If you are like most people, you look at a lot of display screens. At work, you glue your eyes to a computer monitor for hours on end. When you come home, the television may come on right away. Or maybe you log onto the Net to check your e-mail or surf around for fun. And of course when you edit video, you can stare at the screen until your eyesight starts to blur.
Clearly, getting a good monitor (or two) is important. Fortunately, its not hard to find a decent screen at a reasonable price. You just need to know what you’re looking at.
VGA CRT – Clear and Simple
Technology: A VGA CRT (cathode ray tube) monitor is just a computer screen. Images are drawn by an electronic gun that shoots phosphors on front screen.
Advantages: Potentially bright and sharp images at an inexpensive price. Most support very high resolutions of 1,600×1,200.
Disadvantages: By today’s standards, they are big, bulky and power-hungry beasts.
Recommendation: CRTs are still the best choice for graphics work and video. They are fast and bright and will allow you to preview video quite well.
LCD – Sleek but Constrained
Technology: LCD (liquid crystal display) technology has been used in laptop computers for years and is beginning to dominate the desktop as well.
Advantages: Small, light desktop footprint. LCDs are also potentially easier on the eyes than a CRT since the screen refreshes in a different way.
Disadvantages: Still a little expensive, especially for larger sizes (over 18 inches). LCDs also are constrained by the specific resolutions they can display and 1,600×1,200 LCDs are particularly expensive. For video, lower-quality models sometimes are not fast enough and can leave behind ghost images. LCDs also do not have as much color depth as CRTs, but final color checks should not be done on either type of monitor anyhow.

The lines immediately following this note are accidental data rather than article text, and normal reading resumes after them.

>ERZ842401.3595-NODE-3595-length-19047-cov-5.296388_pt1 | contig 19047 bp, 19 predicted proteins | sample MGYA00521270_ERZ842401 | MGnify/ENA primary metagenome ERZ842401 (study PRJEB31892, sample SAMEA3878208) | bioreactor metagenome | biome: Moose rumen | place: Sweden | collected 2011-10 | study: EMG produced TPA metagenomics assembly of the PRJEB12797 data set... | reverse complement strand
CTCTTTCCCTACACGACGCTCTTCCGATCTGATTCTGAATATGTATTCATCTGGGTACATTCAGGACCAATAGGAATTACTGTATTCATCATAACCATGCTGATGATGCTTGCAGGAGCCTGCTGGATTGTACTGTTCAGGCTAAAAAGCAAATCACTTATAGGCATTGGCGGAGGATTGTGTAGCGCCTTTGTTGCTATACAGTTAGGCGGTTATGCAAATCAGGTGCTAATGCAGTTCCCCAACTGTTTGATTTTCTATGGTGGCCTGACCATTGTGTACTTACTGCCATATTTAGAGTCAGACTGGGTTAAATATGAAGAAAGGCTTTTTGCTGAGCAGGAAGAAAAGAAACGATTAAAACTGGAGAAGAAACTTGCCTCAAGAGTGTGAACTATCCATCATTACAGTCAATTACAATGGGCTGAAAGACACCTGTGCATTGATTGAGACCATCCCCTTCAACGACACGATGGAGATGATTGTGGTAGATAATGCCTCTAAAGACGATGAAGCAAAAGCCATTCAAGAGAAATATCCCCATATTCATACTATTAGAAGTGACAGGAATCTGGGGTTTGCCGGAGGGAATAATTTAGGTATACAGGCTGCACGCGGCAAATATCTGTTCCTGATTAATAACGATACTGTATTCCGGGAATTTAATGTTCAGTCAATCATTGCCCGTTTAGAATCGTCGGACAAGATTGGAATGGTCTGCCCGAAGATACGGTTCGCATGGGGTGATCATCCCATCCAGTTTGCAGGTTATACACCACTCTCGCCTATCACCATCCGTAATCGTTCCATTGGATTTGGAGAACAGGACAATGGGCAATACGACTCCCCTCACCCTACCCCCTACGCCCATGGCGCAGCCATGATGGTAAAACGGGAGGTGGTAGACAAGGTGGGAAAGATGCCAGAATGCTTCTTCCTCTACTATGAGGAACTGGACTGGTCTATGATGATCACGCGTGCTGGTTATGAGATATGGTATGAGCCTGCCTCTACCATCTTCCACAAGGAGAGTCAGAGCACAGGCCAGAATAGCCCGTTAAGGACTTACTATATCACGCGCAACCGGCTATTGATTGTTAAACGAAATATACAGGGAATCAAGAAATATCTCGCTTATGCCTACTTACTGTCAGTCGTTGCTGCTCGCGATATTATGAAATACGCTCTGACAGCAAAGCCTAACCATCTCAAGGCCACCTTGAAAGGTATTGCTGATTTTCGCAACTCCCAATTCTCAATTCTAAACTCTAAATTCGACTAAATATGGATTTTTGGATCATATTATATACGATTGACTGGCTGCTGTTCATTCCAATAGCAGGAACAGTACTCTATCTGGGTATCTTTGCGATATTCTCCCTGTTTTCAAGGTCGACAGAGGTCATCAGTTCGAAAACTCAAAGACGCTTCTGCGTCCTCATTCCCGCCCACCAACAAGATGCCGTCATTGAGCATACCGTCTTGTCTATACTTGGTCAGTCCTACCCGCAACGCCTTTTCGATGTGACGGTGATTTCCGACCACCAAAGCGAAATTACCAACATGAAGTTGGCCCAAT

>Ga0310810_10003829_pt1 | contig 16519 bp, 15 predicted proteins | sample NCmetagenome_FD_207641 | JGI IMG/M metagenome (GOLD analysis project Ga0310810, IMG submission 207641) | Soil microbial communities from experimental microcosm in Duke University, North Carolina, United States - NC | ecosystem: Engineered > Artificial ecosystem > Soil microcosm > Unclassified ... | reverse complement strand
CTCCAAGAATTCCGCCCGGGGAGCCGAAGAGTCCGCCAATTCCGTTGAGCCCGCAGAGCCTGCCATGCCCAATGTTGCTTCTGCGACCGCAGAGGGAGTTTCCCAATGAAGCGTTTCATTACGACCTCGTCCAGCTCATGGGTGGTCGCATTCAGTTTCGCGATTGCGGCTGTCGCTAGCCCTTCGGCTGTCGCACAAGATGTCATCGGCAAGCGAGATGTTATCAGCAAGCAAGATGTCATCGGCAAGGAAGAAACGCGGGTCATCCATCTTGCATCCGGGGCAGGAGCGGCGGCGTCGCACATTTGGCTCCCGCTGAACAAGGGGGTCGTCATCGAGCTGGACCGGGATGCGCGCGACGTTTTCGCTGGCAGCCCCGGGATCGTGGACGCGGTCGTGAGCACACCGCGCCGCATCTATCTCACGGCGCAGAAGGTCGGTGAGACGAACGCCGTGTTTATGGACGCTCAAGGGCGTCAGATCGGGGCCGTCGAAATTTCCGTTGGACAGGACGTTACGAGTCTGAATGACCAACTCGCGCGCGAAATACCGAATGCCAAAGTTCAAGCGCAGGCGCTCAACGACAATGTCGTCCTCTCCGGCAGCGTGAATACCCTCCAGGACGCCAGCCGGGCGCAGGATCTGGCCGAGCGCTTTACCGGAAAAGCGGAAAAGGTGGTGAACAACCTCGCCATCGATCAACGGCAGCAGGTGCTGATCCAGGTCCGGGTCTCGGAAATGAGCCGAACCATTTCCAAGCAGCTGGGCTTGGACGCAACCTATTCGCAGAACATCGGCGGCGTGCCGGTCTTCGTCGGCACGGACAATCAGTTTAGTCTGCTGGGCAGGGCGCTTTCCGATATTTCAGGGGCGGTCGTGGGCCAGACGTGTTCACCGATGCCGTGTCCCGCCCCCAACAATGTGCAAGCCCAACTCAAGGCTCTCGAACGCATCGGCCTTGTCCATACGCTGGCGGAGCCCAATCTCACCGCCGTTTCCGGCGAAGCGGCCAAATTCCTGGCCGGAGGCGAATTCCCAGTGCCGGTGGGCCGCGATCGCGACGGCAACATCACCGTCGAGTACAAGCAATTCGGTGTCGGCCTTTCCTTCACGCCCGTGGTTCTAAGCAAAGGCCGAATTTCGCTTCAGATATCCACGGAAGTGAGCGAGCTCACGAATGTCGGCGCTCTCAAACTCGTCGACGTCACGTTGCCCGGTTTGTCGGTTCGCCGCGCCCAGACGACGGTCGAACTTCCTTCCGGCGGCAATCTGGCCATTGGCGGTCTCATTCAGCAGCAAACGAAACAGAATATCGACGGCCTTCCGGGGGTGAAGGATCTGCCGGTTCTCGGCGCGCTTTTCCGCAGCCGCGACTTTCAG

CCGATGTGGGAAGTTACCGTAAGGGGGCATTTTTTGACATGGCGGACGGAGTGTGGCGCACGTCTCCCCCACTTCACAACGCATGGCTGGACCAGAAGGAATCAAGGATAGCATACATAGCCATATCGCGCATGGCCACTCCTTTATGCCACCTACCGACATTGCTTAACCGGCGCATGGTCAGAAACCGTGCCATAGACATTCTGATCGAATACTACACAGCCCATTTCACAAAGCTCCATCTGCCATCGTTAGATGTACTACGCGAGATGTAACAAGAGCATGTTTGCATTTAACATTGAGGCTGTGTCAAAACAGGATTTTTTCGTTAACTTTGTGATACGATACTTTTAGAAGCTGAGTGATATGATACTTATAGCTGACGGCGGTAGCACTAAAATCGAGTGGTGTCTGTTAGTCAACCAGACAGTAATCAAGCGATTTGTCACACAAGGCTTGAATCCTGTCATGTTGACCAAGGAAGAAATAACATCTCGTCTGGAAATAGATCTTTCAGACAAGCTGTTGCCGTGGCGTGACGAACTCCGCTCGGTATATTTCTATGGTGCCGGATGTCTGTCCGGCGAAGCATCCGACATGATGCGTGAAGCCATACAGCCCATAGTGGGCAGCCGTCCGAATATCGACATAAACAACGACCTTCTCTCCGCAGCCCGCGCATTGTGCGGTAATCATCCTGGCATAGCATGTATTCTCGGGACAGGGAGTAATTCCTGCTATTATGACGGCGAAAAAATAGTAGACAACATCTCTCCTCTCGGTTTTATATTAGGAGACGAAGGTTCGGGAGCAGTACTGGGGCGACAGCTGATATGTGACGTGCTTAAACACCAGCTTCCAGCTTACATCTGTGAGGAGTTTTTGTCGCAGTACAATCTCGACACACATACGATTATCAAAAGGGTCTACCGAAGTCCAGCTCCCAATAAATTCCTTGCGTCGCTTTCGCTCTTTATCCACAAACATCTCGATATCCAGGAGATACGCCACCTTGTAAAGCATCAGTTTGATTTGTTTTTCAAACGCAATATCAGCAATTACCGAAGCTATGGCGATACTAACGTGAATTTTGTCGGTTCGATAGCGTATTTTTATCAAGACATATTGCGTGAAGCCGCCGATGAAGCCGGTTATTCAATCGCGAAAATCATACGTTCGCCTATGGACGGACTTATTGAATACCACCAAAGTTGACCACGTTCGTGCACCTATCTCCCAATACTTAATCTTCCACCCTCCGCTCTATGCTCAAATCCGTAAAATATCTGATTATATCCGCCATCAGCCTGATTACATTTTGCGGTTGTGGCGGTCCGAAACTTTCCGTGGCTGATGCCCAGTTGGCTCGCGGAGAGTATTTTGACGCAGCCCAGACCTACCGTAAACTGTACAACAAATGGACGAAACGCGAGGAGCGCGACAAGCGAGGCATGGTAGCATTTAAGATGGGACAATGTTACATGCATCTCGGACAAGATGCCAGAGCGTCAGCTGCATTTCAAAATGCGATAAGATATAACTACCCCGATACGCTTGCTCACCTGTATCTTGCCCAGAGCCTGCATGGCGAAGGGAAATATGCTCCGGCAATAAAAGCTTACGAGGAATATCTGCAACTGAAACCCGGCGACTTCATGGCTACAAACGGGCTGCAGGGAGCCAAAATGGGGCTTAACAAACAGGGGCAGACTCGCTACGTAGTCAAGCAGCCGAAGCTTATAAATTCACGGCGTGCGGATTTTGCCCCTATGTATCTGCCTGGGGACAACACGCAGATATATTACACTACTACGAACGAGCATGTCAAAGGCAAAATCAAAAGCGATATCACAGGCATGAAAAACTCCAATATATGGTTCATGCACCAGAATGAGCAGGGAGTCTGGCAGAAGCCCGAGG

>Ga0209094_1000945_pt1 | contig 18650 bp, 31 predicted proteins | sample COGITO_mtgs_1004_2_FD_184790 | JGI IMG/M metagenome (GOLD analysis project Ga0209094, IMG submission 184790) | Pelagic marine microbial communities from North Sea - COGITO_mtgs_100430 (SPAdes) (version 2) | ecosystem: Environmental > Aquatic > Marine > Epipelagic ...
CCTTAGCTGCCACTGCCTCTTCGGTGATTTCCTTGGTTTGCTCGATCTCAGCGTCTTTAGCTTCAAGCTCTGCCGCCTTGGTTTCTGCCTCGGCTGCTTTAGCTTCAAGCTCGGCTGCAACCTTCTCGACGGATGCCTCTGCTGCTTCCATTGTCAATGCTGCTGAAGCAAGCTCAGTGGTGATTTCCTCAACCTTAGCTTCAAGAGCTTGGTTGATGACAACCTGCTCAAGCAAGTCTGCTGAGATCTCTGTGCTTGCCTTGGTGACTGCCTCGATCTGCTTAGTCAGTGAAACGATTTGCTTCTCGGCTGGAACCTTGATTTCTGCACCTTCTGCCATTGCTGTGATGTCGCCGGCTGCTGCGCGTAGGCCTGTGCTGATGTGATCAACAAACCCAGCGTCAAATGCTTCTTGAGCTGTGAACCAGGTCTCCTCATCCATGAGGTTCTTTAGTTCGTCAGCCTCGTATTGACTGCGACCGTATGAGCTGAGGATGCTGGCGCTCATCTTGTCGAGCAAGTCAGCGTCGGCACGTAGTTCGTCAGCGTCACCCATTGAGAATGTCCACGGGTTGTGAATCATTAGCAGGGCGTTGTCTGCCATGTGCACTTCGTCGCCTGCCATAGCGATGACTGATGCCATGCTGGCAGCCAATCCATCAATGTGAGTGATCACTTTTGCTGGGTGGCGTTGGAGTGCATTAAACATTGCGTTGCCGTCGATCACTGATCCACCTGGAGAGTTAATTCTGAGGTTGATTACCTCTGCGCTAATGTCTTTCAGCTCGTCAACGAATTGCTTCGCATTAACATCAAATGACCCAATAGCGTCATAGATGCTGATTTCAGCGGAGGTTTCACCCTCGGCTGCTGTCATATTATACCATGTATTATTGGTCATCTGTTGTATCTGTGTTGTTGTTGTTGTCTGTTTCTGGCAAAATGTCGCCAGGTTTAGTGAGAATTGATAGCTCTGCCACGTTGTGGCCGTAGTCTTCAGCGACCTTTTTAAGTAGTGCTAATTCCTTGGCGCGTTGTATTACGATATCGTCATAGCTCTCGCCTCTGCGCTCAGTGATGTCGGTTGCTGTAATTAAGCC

Recommendation: LCDs are very comfortable to use. Since they take up less space, consider getting an LCD as a second monitor (if your video card supports this fantastic feature) to your current CRT.
NTSC Production Monitors
Technology: CRT-based for proper color calibration, but LCDs are also becoming more common, especially in field work where size, weight and power consumption are important.
Advantages: Production monitors are essential for professional broadcast work.
Recommendation: A 13-inch professional production monitor dedicated and configured for video is what professionals use to check their productions. If you are in broadcast, a production monitor is a necessity.
Technology: Televisions are low-resolution CRTs. In the US (and in this magazine), when we talk about a TV, we mean an NTSC television.
Advantages: Inexpensive and can be used for entertainment.
Disadvantages: Every television is different and displays a slightly different image.
Recommendation: Your viewers will probably be watching your video on a television, so you should watch your video on one before distribution. A television will show your video with proper masking, with the correct color space and with an interlaced scan (unlike LCDs and computer monitors, which use progressive scanning). An NTSC production monitor would be better, but a TV is better than nothing.
There are a couple of other emerging technologies that may enter the edit bay sooner or later. Plasma monitors are expensive and primarily designed for entertainment purposes, but some have high enough resolutions to serve as a computer monitor. We are also watching OLED technology, which looks promising, but hasn’t hit the mainstream just yet. In any case, your next monitor will probably outlast your current computer, so choose carefully and don’t be afraid to pay for quality: you’ll probably be starring at it for many thousands of hours.